“It only takes one song to know what someone’s about. I have a good feeling I know what you’re about.”
Bruce and my dad — I believe from the viewpoint of fathers first, not from that of the veritable rock legends that they are — had schemed up a plan for me to fill in while my dad fulfilled his responsibilities to the beginning of the Tonight Show.
Knowing I had only been playing drums for four years, they had to answer tough questions for themselves. “Will this be too much for Jay to handle? Will he crack under the pressure? Is this even fair for us to ask of him? Will we be setting him up for the ultimate embarrassment?”
To be honest, no one knew. To the knowledge of everyone involved, there was no precedent for the son of a well-known rock drummer taking his father’s place while his father was still alive and able to perform — much less for a kid who, while passionate and committed, had only been playing the instrument for a few years.
Their ultimate conclusion was, “Huh. I guess we’ll ask and find out!” They took a real shot in the dark on me, and I’m forever grateful.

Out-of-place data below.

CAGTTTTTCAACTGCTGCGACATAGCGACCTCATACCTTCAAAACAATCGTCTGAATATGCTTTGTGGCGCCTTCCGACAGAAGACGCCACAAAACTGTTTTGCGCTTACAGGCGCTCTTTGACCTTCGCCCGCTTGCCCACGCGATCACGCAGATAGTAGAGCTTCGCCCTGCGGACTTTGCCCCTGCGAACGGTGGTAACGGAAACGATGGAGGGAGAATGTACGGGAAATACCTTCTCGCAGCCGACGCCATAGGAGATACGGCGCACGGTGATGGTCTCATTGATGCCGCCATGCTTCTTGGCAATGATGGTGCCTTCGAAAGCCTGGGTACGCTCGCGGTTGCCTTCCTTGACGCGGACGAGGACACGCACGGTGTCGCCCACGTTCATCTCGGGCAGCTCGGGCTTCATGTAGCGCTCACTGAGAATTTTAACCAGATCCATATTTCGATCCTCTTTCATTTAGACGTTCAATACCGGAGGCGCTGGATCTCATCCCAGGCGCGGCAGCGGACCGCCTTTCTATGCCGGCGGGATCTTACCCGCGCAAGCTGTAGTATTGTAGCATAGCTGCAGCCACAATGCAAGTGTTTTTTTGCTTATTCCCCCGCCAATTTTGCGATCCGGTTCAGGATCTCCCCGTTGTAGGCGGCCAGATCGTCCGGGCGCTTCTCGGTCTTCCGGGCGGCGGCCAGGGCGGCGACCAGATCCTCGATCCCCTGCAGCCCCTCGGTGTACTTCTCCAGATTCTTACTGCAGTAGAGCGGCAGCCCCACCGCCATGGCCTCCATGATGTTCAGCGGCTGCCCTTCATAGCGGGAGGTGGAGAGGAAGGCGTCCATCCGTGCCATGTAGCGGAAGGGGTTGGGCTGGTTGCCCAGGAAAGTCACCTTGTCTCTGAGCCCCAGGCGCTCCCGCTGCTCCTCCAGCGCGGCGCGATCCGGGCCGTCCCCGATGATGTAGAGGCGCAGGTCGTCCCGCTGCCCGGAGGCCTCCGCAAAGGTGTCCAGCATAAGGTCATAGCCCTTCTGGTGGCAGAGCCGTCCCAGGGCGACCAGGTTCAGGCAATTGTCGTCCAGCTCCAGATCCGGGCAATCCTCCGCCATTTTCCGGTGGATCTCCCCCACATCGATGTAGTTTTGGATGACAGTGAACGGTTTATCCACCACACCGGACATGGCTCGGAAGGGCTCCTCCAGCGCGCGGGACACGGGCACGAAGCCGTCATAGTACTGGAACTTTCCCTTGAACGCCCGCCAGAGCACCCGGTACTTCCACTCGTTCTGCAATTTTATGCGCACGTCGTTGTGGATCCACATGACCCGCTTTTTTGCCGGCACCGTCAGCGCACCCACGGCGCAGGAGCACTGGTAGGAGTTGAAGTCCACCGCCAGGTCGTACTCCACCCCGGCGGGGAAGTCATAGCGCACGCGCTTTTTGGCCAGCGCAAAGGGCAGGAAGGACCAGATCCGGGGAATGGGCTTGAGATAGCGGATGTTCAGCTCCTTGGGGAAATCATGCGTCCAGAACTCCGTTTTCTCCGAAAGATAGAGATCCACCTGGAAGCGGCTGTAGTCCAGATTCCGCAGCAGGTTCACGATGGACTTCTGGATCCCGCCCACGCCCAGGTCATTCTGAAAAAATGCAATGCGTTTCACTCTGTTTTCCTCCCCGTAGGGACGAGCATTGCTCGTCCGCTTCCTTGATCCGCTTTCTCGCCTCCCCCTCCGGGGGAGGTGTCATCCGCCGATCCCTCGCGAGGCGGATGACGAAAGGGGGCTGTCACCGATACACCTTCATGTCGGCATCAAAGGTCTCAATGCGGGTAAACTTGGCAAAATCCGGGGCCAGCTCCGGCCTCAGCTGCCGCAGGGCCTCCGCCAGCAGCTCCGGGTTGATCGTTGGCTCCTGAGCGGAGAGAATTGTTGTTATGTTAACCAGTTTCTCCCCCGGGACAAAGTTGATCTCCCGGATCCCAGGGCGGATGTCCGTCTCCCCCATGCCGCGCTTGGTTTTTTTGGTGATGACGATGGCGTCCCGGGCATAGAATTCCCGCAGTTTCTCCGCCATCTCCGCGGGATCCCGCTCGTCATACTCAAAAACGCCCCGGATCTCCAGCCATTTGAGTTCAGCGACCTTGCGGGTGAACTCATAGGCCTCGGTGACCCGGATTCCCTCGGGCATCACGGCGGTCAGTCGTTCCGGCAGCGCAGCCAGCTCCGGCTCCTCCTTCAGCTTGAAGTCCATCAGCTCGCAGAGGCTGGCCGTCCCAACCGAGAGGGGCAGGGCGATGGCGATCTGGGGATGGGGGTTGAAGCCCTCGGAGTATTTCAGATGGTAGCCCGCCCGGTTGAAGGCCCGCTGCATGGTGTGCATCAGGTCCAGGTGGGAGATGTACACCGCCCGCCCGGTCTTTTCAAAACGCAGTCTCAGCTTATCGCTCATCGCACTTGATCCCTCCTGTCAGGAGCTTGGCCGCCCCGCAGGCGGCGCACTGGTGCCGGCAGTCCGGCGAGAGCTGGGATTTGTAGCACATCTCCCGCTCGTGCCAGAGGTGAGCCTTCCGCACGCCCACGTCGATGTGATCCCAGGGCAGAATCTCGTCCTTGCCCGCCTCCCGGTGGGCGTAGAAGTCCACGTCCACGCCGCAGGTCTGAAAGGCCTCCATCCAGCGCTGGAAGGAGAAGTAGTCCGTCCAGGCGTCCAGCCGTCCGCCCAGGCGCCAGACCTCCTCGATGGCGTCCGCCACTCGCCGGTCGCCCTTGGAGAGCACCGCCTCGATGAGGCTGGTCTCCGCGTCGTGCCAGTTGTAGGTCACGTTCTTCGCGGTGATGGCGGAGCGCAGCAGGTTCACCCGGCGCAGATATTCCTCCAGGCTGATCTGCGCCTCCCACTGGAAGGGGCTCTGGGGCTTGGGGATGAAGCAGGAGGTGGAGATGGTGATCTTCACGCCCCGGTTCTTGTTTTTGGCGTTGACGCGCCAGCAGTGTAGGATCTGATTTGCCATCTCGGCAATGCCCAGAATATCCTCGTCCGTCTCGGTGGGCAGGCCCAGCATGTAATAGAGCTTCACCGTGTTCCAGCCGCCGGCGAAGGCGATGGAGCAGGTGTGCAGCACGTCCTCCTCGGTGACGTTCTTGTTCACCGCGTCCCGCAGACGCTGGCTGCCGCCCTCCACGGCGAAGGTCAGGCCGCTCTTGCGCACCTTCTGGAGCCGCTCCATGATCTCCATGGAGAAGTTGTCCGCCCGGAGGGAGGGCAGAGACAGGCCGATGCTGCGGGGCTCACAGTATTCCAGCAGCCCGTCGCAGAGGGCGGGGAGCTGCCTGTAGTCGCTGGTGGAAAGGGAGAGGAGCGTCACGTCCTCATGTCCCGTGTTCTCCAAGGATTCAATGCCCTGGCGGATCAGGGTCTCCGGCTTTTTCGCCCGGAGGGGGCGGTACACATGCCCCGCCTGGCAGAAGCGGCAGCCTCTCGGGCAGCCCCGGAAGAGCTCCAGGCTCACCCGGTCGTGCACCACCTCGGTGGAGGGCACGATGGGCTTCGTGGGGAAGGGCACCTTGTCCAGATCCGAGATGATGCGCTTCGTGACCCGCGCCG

The two of them essentially conveyed to me, “You’re going to have to work your ass off. No one is going to cut you any slack. Not us. Not the rest of the band. Ab-so-lutely not the fans. But, if you commit yourself, show us you’re up to the task, and rock an entire show like you did that one song…the opportunity is yours.”
Overwhelmed, but humbled and grateful, I accepted.
Though I was still proud of what I had accomplished throughout my early-to-mid-teens, if I were to pull this off it would, by comparison, be a quantum leap in effort, scale, and scope.
I would immediately commit to a rock and roll crash course unlike any other opportunity imaginable. I knew that the difference between success and failure was dependent strictly on my work ethic, and how hard I would apply myself to what was asked of me. I gave them my word that I’d give it everything I had.
I knew that the difference between success and failure was dependent strictly on my work ethic.